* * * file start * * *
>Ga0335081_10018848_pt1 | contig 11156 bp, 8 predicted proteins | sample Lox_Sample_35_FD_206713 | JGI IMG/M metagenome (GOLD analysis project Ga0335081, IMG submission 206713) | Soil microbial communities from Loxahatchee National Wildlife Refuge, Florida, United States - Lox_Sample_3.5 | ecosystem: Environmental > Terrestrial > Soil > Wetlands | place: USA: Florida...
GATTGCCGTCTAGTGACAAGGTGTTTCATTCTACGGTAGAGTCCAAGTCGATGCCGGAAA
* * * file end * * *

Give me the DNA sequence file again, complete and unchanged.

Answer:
>Ga0335081_10018848_pt1 | contig 11156 bp, 8 predicted proteins | sample Lox_Sample_35_FD_206713 | JGI IMG/M metagenome (GOLD analysis project Ga0335081, IMG submission 206713) | Soil microbial communities from Loxahatchee National Wildlife Refuge, Florida, United States - Lox_Sample_3.5 | ecosystem: Environmental > Terrestrial > Soil > Wetlands | place: USA: Florida...
GATTGCCGTCTAGTGACAAGGTGTTTCATTCTACGGTAGAGTCCAAGTCGATGCCGGAAA